Wednesday, May 21, 2008

Swimming Upstream


"A fish!" I screamed to my boys who were playing in a small creek near the ocean. "We have to save it." Yanking off my socks and shoes, I burst across the water toward a sandbar where a two foot long fish flapped, scattering water along the shore. I reached for the fish and quickly pulled back. Raised as a city girl and a vegetarian, I've never touched one in my life. Finally, I eased my hands around the suddenly still trout. It flipped up, out of my hands and back into the ankle deep water. I nudged it toward a slightly deeper portion of the stream bed and it took off swimming in the opposite direction. Damn! I chased after it and caught up when it slowed and rolled over on its side.

More bravely, this time, I reached for the fish and grabbed it, lifting it out of the water and bolting upstream, to deeper waters. It lurched forward but I held on. Wriggling and fighting, the fish finally pitched into knee deep water and then again swam downstream and up onto a sandbar. By the time I caught up to it, it had lolled over on its side and seemed to gasp for air. It stilled for the last time.

Later, I learned that, when a fish is out of water for any length of time, you are supposed to glide it through the water, to get water moving through the gills and prevent the fish from drowning. I also discovered that the creek is drying out; it no longer touches the ocean this time of year. Swimming downstream was certain loss.

That afternoon, however, as I watched the life seep out of the trout, I could do nothing but return to my boys, staring on the beach, and tell them that mommy had failed. The fish was dead.

Reading my Be a Bookworm book, Break Through: From the Death of Environmentalism to the Politics of Possibility, it hit me how my inability to save the fish was much like our inability, as a people, to lower the United States' carbon emissions, to reverse the melting of the Arctic or preserve the Amazon rain forest. It's not that our fight is not just, our hearts not true, our dedication not unwavering. But we lack know how. We are swimming upstream without a map. We have not learned from our mistakes.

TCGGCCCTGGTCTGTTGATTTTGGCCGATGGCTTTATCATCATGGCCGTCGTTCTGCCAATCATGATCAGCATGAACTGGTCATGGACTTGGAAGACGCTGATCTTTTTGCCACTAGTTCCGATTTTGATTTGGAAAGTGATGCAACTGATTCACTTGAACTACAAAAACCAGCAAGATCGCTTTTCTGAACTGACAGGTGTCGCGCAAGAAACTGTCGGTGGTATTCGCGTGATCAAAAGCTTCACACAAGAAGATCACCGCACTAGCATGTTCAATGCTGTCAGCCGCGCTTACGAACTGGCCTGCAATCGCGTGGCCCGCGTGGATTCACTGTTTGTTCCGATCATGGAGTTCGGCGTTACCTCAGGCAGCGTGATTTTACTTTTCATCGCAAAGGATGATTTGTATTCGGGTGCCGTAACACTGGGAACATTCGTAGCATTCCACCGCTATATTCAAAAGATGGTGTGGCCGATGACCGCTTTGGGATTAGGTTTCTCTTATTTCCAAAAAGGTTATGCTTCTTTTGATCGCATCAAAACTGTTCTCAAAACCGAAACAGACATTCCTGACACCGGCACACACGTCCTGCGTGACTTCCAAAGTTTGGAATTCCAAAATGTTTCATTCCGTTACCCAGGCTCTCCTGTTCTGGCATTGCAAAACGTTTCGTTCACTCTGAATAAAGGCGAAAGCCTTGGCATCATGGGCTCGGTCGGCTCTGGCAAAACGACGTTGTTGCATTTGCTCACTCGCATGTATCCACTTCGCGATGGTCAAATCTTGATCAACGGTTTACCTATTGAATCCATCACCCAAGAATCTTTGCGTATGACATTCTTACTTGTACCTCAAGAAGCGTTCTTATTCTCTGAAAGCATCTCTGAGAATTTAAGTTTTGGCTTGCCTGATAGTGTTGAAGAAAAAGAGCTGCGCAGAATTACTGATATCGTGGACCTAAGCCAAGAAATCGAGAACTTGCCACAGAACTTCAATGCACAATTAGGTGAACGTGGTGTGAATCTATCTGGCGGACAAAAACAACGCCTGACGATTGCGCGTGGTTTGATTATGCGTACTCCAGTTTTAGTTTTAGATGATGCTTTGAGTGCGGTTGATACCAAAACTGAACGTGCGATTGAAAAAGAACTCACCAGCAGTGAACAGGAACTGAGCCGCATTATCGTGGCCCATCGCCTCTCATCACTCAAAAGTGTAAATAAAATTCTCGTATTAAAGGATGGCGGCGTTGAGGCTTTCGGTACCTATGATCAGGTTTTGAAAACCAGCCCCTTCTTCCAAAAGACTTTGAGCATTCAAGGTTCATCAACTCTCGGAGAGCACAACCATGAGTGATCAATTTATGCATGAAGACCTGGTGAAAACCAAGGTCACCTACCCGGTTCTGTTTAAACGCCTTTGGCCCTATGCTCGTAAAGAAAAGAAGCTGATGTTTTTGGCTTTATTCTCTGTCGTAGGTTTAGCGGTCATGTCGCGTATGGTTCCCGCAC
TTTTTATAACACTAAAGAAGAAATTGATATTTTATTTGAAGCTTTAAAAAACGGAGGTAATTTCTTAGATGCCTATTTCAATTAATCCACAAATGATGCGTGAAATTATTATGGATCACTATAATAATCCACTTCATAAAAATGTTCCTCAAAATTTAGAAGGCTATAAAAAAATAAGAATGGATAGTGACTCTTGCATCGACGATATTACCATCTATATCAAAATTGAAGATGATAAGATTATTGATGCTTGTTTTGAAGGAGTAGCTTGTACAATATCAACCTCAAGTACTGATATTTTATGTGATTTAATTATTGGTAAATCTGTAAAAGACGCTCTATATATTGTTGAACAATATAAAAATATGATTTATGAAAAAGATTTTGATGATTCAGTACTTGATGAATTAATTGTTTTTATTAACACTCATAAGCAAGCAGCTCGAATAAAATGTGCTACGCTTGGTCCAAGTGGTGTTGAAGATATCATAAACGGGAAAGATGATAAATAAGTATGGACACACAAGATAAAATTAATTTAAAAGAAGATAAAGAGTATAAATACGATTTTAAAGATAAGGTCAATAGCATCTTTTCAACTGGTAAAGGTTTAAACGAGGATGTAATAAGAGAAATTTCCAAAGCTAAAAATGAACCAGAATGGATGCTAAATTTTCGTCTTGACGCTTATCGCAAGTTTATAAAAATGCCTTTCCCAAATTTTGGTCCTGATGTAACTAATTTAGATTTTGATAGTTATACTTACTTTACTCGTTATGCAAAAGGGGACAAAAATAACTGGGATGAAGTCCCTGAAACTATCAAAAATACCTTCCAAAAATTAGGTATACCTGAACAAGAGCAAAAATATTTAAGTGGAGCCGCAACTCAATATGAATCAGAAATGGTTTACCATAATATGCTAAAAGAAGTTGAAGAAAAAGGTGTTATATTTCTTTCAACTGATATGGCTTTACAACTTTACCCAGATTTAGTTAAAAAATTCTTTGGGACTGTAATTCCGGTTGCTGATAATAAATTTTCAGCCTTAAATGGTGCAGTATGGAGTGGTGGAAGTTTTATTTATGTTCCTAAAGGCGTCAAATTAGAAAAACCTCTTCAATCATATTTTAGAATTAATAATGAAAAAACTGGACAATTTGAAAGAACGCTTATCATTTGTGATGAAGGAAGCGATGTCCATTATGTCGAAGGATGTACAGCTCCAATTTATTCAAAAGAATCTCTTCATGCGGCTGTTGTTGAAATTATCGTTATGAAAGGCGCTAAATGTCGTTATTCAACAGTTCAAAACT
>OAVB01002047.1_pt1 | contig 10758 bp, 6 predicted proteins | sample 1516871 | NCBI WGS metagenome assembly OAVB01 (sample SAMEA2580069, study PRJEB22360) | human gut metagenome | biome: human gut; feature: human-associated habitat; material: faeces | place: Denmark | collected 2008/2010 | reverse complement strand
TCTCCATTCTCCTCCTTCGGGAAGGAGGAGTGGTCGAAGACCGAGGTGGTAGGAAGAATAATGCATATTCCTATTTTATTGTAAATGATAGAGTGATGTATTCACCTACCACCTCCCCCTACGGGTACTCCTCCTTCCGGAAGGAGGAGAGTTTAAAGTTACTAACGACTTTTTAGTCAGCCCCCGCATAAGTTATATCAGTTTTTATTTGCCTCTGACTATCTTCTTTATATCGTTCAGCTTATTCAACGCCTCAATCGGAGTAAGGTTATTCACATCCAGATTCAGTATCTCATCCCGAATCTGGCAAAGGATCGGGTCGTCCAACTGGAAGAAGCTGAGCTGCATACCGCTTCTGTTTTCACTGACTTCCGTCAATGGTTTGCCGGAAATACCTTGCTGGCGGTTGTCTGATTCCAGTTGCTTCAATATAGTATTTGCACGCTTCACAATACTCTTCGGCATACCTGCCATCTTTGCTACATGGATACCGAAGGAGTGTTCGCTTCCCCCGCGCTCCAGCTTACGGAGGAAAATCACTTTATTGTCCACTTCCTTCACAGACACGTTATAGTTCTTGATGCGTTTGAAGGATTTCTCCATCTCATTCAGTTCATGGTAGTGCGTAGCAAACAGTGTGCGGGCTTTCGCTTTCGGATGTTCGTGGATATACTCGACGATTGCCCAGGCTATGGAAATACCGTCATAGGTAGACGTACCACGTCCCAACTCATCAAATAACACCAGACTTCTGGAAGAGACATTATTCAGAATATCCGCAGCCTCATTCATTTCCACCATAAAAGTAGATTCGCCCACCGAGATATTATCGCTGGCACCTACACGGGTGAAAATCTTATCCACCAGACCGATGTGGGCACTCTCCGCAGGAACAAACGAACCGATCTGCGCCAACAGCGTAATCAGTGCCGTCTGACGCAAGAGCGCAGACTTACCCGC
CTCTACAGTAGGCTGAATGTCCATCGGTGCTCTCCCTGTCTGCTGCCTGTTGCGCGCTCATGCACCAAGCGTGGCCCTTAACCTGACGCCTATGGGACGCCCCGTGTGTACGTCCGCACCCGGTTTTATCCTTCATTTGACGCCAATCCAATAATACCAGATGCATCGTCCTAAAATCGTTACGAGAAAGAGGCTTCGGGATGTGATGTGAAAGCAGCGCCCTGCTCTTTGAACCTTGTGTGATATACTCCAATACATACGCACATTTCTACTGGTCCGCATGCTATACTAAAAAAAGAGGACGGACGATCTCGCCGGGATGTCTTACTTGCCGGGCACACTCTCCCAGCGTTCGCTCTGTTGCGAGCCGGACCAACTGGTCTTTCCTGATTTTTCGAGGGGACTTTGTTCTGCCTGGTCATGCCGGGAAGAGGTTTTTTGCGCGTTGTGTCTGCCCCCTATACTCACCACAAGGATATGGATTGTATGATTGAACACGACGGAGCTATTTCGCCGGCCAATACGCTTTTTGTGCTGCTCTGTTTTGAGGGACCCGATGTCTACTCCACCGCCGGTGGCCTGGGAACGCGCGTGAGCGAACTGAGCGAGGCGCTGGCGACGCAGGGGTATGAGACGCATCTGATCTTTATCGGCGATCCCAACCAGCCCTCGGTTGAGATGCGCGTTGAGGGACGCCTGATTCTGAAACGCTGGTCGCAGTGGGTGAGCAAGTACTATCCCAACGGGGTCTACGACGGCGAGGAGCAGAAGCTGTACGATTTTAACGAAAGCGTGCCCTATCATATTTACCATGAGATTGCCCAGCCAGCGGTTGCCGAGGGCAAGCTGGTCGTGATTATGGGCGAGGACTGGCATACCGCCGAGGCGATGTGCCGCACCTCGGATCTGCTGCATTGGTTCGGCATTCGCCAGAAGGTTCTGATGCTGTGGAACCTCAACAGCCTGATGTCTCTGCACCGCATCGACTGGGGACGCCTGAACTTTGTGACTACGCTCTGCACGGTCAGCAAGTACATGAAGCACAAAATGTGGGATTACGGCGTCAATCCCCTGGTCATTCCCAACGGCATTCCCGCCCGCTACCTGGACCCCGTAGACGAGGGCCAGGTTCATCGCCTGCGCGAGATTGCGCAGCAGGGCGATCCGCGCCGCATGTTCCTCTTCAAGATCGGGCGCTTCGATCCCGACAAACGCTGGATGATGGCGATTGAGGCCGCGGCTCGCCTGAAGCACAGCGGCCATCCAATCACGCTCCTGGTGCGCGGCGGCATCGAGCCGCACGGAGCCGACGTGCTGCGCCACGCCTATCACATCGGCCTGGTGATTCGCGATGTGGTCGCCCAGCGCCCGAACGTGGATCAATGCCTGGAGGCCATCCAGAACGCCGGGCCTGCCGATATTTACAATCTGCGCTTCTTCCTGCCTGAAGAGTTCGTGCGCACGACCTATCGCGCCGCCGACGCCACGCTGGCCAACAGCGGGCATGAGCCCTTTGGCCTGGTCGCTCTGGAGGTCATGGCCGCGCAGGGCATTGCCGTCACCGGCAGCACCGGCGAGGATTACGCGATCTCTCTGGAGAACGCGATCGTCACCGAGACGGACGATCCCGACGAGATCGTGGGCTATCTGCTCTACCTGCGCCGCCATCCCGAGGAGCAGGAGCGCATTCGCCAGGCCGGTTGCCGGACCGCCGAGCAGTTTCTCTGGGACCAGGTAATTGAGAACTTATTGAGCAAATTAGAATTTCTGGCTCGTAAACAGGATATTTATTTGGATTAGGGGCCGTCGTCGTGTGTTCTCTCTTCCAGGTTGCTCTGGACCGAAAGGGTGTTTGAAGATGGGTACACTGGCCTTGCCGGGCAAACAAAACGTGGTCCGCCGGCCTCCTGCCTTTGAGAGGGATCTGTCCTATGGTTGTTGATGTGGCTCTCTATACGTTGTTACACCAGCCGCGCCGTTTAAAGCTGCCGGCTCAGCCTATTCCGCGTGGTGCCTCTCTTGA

The second chapter of Break Through covers deforestation of the Amazon rainforest, which is tied to global warming. As a teen, I clearly remember efforts to halt that deforestation and earnestly gave gifts of "an acre of rain forest" to family members at Christmas time. While the battle has been waged for decades, it has met with little success. "Today, approximately 20 percent of the forest is gone, and the equivalent of eleven football fields of Amazon rain forest is being destroyed ever minute, the fastest rate of forest destruction anywhere." (Break Through, 54). What we have been doing for the last twenty to thirty years to "save the lungs of the world" has failed.

Mary Pickford famously wrote that "this thing we call "failure" is not the falling down, but the staying down." I cannot see how we can give up when it comes to saving a stranded fish or a burning forest.

The authors of Break Through promise that we can save the Amazon but, only if we change our approach, shift our paradigm from protection of nature to protection of people. Brazil shoulders a monstrous debt and spiraling inflation. Drug traffickers rule its streets and it boasts a murder rate found only in war zones. One in five of its citizens go to bed hungry every night. Faced with these issues, it is no wonder the Brazilian government has not made preserving the Amazon a priority. To save the rain forest, the authors argue, we must look beyond it's canopied borders to the people who inhabit that land. We must first help them before we can expect them to turn their eyes toward saving their national treasure.

As to my lost fish, only minutes after the first died, two more trout headed downstream, to the end of water. One banked itself on a beach and died before I could reach it. The other, we chased upstream and into deeper waters. We learned from our mistakes. We had fallen down but we got back up. That final fish, we saved.

14 comments:

Joyce said...

Raising up the people in a degraded area is crucial. If you're just subsisting, you chop down any wood you can get to burn for fuel, you do slash and burn agriculture, you eat illegal bush meat..the list goes on and on. We would all do the same in their place.

Going Crunchy said...

Oh YES. I actually have a new co-worker that is from India. We've had discussions about how those in abject poverty are just trying to survive. Worrying about the larger issues isn't at all in the picture.

What pains me terribly is much of the slash and burn is on our behalf - - agriculture and lumber.

arduous said...

The important thing to remember is, it is really truly not enough to save the fish. You have to teach the fish to ummm ... fish.